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Getting Started With Chickens: Things to Consider

People across the country are resurrecting an old pastime- keeping chickens.  I myself have taken the plunge after years of thinking about it, and I can tell you now from experience that it is a worthwhile endeavor.  Not only will you be rewarded for your (minimal, usually) efforts with eggs and/or meat- you will also get the satisfaction of knowing where your food comes from (plus what went into it and how it was treated), a sense of fulfillment from producing something substantial, and free entertainment.

I can't even tell you why, but I love to watch my chickens.  They're attractive animals, but no more so than cows or hippos.  They're friendly if treated well and handled regularly, but are nowhere near as affectionate or loyal as dogs.  But I find myself several times during the day lingering in the chicken yard, seated on my chicken chair (an old rusty folding chair I found in the shed and spray painted yellow), watching my three and five week old laying hens and my three roosters (ah, the roosters...) scratch and peck and flap and run and jump around the yard.  Perhaps I simply enjoy finally having the chance to sit and enjoy my handywork, after a pretty hardcore five days of construction (plus two additional on the chicken tractor, but more on that later).

Have you ever thought of keeping chickens?  Starting something new, particularly if you don't know anyone else who can guide you, can be scary.  I'm not even completely new to chickens- my parents made a few endeavors into poultry when I was younger, and when I was a teen I did a project for 4-H called "the Broiler Project," where I was to raise 25 broilers from chicks and bring the best three to the fair.  But even for me taking this plunge on my own was scary and intimidating.  But I can tell you the entire experience, from fixing up the shed I converted into a coop, to rearing the fragile looking little chicks (the first seven of whom spent three weeks in my dining room in a dog crate), to building the fortress, I mean yard, has been rewarding and was well worth the fear, anxiety, blisters, and cuts (if I never see another piece of welded wire, hardware cloth, or poultry netting again, I will be thrilled).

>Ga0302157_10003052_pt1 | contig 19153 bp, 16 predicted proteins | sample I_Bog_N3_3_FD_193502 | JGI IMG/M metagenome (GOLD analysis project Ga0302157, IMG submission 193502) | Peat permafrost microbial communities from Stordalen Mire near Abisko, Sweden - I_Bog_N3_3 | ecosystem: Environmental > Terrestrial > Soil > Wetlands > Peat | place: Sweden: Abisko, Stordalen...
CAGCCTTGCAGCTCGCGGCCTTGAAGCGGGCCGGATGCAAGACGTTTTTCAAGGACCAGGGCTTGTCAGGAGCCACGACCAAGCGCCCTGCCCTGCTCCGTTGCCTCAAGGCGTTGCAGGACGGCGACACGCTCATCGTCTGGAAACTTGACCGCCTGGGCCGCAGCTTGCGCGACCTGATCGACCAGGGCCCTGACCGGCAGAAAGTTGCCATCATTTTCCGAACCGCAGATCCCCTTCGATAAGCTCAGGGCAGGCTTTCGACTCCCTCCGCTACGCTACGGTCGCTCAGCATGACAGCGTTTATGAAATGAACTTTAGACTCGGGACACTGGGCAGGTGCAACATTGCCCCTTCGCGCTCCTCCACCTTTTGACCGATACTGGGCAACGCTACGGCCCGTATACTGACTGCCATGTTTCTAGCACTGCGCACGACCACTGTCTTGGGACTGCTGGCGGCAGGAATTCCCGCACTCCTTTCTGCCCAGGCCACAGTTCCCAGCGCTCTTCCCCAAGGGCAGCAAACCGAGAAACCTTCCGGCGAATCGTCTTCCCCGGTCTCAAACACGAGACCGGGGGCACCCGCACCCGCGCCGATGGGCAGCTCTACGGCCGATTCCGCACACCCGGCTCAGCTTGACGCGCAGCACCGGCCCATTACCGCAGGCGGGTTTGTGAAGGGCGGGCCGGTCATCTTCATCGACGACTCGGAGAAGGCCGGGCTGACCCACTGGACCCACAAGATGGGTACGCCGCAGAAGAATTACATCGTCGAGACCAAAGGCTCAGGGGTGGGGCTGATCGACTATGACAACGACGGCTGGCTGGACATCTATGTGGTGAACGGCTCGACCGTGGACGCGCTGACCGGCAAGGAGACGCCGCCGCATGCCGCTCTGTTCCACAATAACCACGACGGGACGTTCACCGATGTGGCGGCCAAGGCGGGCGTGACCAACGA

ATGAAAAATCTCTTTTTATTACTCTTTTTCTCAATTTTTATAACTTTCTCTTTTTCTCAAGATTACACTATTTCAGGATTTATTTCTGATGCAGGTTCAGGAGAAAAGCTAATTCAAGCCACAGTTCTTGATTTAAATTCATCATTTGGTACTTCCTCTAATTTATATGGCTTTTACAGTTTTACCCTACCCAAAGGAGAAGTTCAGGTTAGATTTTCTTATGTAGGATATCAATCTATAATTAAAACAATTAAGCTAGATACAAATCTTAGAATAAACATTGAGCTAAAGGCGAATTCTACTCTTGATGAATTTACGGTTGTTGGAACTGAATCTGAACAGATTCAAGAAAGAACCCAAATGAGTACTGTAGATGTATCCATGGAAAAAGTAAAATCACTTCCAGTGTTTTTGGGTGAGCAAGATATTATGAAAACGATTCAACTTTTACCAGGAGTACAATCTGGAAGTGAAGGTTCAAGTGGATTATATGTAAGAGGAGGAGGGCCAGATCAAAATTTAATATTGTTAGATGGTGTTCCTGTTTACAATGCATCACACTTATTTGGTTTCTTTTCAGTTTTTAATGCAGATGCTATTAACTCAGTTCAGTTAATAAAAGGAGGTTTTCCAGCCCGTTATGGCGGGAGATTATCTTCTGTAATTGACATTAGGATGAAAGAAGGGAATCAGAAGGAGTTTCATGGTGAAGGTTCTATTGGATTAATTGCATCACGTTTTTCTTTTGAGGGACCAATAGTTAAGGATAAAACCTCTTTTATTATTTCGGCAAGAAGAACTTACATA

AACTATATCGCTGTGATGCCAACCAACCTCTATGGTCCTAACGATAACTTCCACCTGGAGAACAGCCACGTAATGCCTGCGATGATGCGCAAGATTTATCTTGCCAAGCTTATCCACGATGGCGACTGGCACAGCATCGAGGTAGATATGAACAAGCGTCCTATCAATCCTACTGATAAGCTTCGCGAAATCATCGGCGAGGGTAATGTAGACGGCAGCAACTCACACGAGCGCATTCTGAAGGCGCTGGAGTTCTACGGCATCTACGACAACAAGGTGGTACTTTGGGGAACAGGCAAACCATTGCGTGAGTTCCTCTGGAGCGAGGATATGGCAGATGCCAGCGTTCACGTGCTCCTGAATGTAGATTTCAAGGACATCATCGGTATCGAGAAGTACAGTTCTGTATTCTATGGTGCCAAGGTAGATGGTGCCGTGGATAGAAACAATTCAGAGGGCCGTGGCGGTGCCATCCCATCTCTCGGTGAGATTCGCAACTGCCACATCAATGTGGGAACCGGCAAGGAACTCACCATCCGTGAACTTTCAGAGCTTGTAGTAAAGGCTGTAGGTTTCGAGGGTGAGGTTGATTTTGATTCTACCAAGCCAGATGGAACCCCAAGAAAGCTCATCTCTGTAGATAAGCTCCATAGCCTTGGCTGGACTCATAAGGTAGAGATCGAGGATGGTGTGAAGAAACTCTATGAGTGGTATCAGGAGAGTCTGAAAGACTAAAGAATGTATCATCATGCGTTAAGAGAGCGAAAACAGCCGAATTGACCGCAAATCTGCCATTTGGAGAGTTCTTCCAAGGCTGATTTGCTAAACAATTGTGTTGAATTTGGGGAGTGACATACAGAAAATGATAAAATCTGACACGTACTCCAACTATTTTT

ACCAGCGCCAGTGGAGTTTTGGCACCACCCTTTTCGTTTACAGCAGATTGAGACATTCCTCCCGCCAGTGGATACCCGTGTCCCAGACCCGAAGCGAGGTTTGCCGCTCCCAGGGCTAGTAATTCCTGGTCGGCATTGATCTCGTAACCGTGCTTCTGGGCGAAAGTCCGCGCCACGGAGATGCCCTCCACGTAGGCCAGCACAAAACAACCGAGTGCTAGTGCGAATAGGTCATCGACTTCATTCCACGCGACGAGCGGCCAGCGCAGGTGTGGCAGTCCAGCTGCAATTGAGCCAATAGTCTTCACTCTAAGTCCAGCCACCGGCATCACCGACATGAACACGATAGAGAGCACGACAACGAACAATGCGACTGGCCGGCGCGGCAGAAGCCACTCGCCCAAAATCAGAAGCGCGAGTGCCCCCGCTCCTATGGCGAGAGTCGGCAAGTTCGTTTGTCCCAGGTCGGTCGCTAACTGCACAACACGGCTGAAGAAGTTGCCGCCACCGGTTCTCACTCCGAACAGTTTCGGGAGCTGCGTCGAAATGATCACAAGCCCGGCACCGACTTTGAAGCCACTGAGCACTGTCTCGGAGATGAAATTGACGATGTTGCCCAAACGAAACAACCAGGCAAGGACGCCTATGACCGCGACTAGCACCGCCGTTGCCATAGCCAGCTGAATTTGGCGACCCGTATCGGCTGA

How do you know it is right for you, though?  Even if you are frugal, getting started with chickens can get expensive and you don't want to spend a bunch of money getting started just to find out it's not for you.  So, as I was tamping posts and hammering in fence staples I came up with a list of things you should know and consider before taking the plunge.  But I am no poultry expert, so I would also encourage you to do some further research.

The first thing you should give thought to is WHY you want to raise chickens.  If your first reason has anything to do with saving money, stop now and reassess your motivation.  You will get high quality eggs/meat for near or possibly below what you would pay at a grocery store, IF you only take into consideration the feed and the chickens themselves (and any other expenses for supplies, supplies being things that have to be replenished over time, like medicine, bedding, grit, etc), but the cost for the materials to get started means that you won't be saving money at first, you will be spending.  However, the pricey parts of such a project, if constructed properly, will last you 20 or more years.  If you are okay with spending in the first months, your rewards later will be great.